Salsa 17 offers mix of moles

May 4, 2011 9:39:32 AM PDT
Thursday is Cinco de Mayo, a Mexican holiday that is more popular in the U.S.

Most Mexican restaurants in town are having special dinners for the occasion. But if any of them are to be taken seriously, they have to serve mole.

They come for the guac and margaritas, obviously, but at Salsa 17 in downtown Arlington Heights one of the most important menu items isn't salsa, but rather, the mole.

"Mole is a really old tradition, it's a sauce. The French call demiglace, we call it a mole," said Jose Luna, the Chef of Salsa 17.

Each mole requires several steps and more than two dozen ingredients. Take the mole amarillo, for example. Luna starts by lightly grilling some dried guajillo and ancho chiles, along with red and green tomatoes and onions. Once they're significantly charred, they go into a giant pot of chicken stock, and are left to simmer for nearly an hour. Then it's into a blender, to pulverize and puree the mole. The result? An earthy, complex sauce with an amazing depth of flavor that pairs well with grilled pork chops and rice. He'll also serve a darker, mole negro, with New York strip, roasted cactus and oozy panela cheese in an earthenware molcajete.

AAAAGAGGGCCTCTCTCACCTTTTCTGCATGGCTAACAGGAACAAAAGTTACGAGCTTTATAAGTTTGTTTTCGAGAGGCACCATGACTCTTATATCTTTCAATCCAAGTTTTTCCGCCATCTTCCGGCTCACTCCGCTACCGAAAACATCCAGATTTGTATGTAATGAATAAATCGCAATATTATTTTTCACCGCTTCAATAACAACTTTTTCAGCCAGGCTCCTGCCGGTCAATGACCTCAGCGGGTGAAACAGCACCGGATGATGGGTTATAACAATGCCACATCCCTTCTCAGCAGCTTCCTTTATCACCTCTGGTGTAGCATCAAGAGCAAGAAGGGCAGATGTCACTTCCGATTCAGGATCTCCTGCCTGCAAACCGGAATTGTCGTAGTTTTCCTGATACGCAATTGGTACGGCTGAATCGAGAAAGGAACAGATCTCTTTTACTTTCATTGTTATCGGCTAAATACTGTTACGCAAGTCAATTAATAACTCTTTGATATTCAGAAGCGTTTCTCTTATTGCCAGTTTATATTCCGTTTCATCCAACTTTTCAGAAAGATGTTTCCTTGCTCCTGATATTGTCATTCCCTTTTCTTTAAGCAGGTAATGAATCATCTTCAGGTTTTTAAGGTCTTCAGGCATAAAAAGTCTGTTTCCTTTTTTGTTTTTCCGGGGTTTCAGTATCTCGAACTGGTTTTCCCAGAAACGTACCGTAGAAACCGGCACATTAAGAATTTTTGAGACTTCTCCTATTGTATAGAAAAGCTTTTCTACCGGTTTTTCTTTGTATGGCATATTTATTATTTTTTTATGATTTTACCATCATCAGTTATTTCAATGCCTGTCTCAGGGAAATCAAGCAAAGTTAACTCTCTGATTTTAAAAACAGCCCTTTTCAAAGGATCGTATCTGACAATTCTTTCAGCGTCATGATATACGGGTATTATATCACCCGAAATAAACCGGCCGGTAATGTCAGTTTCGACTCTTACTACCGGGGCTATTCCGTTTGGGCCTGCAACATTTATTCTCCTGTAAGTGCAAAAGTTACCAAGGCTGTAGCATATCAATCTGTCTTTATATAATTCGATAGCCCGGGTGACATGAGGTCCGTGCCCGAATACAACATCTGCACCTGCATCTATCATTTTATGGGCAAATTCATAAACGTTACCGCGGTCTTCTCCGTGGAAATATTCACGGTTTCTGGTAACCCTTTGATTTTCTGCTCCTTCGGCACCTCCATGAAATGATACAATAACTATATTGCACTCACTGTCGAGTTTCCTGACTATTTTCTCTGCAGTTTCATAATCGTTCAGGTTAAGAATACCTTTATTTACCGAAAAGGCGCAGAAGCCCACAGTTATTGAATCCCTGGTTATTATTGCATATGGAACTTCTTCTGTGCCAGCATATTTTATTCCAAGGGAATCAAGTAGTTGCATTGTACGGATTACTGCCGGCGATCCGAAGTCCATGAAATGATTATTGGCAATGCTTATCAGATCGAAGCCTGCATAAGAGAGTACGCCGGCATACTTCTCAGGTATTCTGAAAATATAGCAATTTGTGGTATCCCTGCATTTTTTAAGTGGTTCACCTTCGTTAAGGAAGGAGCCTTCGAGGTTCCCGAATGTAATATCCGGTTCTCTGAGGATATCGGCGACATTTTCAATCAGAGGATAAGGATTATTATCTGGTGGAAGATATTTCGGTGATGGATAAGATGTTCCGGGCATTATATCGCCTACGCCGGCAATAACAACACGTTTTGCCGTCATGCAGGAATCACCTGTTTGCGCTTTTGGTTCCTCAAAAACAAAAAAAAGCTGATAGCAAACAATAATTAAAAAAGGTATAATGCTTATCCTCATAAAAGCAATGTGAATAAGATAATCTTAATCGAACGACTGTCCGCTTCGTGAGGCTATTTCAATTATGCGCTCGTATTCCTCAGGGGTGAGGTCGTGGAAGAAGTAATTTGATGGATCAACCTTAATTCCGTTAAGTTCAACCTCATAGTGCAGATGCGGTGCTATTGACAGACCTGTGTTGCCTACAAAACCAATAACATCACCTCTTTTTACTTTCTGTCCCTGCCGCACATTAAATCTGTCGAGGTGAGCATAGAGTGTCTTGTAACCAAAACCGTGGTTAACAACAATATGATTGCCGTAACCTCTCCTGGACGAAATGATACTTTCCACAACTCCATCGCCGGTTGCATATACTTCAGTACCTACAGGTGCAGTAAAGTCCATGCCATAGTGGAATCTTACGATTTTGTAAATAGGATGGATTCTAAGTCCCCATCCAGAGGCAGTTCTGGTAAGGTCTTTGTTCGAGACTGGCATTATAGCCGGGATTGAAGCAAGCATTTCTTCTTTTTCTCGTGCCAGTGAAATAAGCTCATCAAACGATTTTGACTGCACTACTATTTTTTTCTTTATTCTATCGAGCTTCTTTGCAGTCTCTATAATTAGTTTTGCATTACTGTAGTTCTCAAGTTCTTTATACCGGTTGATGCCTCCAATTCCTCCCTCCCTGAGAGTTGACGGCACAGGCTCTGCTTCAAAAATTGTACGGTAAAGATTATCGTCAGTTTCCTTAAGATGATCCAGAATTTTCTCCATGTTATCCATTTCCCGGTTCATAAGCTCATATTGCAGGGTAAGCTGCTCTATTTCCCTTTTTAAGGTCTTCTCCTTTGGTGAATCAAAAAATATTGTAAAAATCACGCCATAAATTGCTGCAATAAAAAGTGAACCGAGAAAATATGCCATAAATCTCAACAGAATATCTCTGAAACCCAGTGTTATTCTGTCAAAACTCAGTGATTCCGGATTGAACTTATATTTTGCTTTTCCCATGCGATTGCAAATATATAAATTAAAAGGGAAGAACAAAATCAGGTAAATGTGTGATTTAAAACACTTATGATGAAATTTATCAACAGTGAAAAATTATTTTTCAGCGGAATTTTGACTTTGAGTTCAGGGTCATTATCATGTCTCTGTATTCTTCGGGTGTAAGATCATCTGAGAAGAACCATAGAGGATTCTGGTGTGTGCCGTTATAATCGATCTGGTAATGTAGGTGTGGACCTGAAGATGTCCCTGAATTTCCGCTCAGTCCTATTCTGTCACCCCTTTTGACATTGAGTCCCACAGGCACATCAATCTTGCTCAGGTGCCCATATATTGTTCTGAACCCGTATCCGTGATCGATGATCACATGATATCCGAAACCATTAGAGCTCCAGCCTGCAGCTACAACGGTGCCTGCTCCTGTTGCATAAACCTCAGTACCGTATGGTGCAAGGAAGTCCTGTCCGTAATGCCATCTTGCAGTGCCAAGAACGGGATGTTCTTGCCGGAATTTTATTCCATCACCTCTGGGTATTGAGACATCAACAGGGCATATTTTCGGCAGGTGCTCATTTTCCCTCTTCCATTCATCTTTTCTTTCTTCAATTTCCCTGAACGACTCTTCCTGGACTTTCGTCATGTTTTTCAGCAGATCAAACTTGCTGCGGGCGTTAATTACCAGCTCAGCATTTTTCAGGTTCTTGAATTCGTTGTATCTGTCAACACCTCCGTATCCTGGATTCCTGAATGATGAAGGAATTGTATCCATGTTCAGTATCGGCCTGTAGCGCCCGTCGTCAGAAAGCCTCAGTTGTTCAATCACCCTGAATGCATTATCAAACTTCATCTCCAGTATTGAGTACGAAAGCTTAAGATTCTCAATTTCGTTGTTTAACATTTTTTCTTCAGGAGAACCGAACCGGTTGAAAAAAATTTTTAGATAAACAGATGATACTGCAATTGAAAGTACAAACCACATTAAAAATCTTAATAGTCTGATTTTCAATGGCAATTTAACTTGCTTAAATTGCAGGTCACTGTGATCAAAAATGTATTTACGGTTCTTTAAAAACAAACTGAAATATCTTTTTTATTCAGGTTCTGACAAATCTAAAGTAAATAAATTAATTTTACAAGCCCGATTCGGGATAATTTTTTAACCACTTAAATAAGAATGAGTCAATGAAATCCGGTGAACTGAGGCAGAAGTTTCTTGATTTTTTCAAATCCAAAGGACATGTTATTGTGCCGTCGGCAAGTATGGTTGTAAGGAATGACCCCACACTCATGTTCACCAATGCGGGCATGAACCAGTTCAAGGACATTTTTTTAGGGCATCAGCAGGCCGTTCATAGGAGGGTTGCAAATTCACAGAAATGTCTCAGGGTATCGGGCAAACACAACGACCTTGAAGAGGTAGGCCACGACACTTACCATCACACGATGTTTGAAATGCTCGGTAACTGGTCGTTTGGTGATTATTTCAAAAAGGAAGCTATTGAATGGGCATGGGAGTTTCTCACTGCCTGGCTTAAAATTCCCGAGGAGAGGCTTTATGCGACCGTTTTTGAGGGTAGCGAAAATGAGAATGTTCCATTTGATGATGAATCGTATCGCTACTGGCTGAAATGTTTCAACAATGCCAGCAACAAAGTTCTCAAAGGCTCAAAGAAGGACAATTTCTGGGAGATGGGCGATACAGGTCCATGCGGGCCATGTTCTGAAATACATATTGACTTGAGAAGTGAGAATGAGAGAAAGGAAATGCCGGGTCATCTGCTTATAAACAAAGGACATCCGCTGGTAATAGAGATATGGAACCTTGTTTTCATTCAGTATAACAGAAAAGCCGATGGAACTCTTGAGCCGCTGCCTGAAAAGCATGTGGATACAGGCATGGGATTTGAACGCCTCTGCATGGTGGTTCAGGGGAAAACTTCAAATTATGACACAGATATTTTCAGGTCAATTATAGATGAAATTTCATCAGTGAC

"If it's red meats, you definitely want a mole negro or things like that; something seafood, we do fruity moles, like mole blanco," Luna said.

That blanco begins with grilled poblanos and jalapenos, which are combined with toasted almonds, walnuts, cashews and cloves. That's mixed into a chicken stock with some white chocolate to balance the heat and spice, and the result is a creamy-smooth mole that goes with grilled shrimp. Luna says part of the reason he's able to offer so many moles, is because his staff considers them comfort food.

"I have a phenomenal staff, from different regions as well in Mexico; they definitely, they know the recipes very well from years and generations of their families," said Luna.

There are seven different types of moles they have at the restaurant at any given time; each one vastly different, from the spices and the seeds and the nuts, to the different kinds of chiles they use. It's certainly one of Mexico's most complex and famous sauces.

The restaurant also carries a number of wines by the glass and whips up some killer margaritas featuring a wide range of imported tequilas.

Salsa 17
17 W. Campbell St., Arlington Heights

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